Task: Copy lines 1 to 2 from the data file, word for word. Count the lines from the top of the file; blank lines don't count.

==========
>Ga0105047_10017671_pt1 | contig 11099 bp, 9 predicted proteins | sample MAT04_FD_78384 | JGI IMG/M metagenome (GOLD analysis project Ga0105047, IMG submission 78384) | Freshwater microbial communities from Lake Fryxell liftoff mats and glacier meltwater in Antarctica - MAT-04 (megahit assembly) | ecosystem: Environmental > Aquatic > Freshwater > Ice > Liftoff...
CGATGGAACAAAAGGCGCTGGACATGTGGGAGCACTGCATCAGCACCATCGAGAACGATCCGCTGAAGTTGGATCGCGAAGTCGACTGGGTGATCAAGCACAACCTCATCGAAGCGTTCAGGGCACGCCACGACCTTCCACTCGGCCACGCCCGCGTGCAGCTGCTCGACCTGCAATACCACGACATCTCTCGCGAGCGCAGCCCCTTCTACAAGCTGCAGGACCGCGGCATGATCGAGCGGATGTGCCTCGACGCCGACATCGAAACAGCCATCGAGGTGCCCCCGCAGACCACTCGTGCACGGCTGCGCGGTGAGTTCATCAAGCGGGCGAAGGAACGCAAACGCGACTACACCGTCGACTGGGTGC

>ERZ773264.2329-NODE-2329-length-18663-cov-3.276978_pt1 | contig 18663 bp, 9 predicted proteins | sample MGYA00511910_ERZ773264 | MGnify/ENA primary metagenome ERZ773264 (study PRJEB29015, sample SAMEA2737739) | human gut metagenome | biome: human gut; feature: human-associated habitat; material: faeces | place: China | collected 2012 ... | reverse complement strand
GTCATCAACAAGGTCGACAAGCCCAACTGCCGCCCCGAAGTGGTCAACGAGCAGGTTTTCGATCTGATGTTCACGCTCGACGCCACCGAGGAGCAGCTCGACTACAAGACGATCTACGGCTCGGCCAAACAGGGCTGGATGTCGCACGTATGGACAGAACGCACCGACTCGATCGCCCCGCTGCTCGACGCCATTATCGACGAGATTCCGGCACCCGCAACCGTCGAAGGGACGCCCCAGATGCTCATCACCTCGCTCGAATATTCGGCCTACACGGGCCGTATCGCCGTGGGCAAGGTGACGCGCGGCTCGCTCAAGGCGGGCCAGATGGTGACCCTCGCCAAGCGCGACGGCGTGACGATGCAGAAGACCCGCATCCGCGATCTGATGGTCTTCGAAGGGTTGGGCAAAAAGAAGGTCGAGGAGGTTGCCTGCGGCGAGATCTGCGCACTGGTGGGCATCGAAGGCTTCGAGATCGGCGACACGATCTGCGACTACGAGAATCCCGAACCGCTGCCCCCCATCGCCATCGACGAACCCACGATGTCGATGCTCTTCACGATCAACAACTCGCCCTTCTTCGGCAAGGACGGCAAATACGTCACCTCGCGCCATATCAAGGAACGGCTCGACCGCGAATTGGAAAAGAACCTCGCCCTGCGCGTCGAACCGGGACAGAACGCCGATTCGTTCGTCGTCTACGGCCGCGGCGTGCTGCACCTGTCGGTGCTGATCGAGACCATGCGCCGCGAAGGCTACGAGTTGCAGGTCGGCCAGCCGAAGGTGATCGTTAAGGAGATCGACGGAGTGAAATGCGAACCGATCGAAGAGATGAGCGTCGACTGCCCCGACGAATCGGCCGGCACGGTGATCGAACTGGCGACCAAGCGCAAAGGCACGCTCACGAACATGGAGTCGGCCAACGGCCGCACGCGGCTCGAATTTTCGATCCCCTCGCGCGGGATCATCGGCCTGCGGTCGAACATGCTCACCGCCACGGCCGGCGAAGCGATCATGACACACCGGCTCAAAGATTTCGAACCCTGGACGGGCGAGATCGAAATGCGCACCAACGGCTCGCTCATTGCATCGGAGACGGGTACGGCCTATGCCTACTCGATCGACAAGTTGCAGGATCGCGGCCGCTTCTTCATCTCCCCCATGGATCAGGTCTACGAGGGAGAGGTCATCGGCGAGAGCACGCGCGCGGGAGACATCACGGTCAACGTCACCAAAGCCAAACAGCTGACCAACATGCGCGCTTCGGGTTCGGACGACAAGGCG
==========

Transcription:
>Ga0105047_10017671_pt1 | contig 11099 bp, 9 predicted proteins | sample MAT04_FD_78384 | JGI IMG/M metagenome (GOLD analysis project Ga0105047, IMG submission 78384) | Freshwater microbial communities from Lake Fryxell liftoff mats and glacier meltwater in Antarctica - MAT-04 (megahit assembly) | ecosystem: Environmental > Aquatic > Freshwater > Ice > Liftoff...
CGATGGAACAAAAGGCGCTGGACATGTGGGAGCACTGCATCAGCACCATCGAGAACGATCCGCTGAAGTTGGATCGCGAAGTCGACTGGGTGATCAAGCACAACCTCATCGAAGCGTTCAGGGCACGCCACGACCTTCCACTCGGCCACGCCCGCGTGCAGCTGCTCGACCTGCAATACCACGACATCTCTCGCGAGCGCAGCCCCTTCTACAAGCTGCAGGACCGCGGCATGATCGAGCGGATGTGCCTCGACGCCGACATCGAAACAGCCATCGAGGTGCCCCCGCAGACCACTCGTGCACGGCTGCGCGGTGAGTTCATCAAGCGGGCGAAGGAACGCAAACGCGACTACACCGTCGACTGGGTGC